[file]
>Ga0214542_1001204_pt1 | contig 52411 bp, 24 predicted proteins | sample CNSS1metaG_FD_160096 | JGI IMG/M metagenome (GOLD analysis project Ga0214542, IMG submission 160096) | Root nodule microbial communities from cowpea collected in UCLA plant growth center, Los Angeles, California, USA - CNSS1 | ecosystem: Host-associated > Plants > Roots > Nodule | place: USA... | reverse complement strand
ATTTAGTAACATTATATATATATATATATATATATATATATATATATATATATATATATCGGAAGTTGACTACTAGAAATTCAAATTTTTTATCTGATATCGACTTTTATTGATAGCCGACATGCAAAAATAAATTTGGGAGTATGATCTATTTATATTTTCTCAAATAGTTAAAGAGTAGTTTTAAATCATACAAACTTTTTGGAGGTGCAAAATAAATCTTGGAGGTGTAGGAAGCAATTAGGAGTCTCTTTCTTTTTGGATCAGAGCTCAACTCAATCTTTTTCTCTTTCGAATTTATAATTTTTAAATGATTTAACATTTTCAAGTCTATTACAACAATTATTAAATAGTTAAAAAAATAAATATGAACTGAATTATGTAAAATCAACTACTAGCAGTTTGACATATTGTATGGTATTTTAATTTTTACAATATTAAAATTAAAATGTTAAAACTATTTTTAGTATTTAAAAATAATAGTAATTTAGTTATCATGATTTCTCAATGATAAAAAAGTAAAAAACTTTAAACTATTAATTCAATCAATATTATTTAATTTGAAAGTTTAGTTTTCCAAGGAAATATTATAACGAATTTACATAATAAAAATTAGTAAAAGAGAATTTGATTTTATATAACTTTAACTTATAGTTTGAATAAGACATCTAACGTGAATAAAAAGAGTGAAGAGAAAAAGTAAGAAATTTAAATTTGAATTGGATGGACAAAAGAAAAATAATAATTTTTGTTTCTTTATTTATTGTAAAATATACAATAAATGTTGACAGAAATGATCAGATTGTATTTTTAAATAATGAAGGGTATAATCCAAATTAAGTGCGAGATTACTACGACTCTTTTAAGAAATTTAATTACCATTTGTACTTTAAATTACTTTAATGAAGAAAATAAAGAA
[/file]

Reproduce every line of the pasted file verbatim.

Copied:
>Ga0214542_1001204_pt1 | contig 52411 bp, 24 predicted proteins | sample CNSS1metaG_FD_160096 | JGI IMG/M metagenome (GOLD analysis project Ga0214542, IMG submission 160096) | Root nodule microbial communities from cowpea collected in UCLA plant growth center, Los Angeles, California, USA - CNSS1 | ecosystem: Host-associated > Plants > Roots > Nodule | place: USA... | reverse complement strand
ATTTAGTAACATTATATATATATATATATATATATATATATATATATATATATATATATCGGAAGTTGACTACTAGAAATTCAAATTTTTTATCTGATATCGACTTTTATTGATAGCCGACATGCAAAAATAAATTTGGGAGTATGATCTATTTATATTTTCTCAAATAGTTAAAGAGTAGTTTTAAATCATACAAACTTTTTGGAGGTGCAAAATAAATCTTGGAGGTGTAGGAAGCAATTAGGAGTCTCTTTCTTTTTGGATCAGAGCTCAACTCAATCTTTTTCTCTTTCGAATTTATAATTTTTAAATGATTTAACATTTTCAAGTCTATTACAACAATTATTAAATAGTTAAAAAAATAAATATGAACTGAATTATGTAAAATCAACTACTAGCAGTTTGACATATTGTATGGTATTTTAATTTTTACAATATTAAAATTAAAATGTTAAAACTATTTTTAGTATTTAAAAATAATAGTAATTTAGTTATCATGATTTCTCAATGATAAAAAAGTAAAAAACTTTAAACTATTAATTCAATCAATATTATTTAATTTGAAAGTTTAGTTTTCCAAGGAAATATTATAACGAATTTACATAATAAAAATTAGTAAAAGAGAATTTGATTTTATATAACTTTAACTTATAGTTTGAATAAGACATCTAACGTGAATAAAAAGAGTGAAGAGAAAAAGTAAGAAATTTAAATTTGAATTGGATGGACAAAAGAAAAATAATAATTTTTGTTTCTTTATTTATTGTAAAATATACAATAAATGTTGACAGAAATGATCAGATTGTATTTTTAAATAATGAAGGGTATAATCCAAATTAAGTGCGAGATTACTACGACTCTTTTAAGAAATTTAATTACCATTTGTACTTTAAATTACTTTAATGAAGAAAATAAAGAA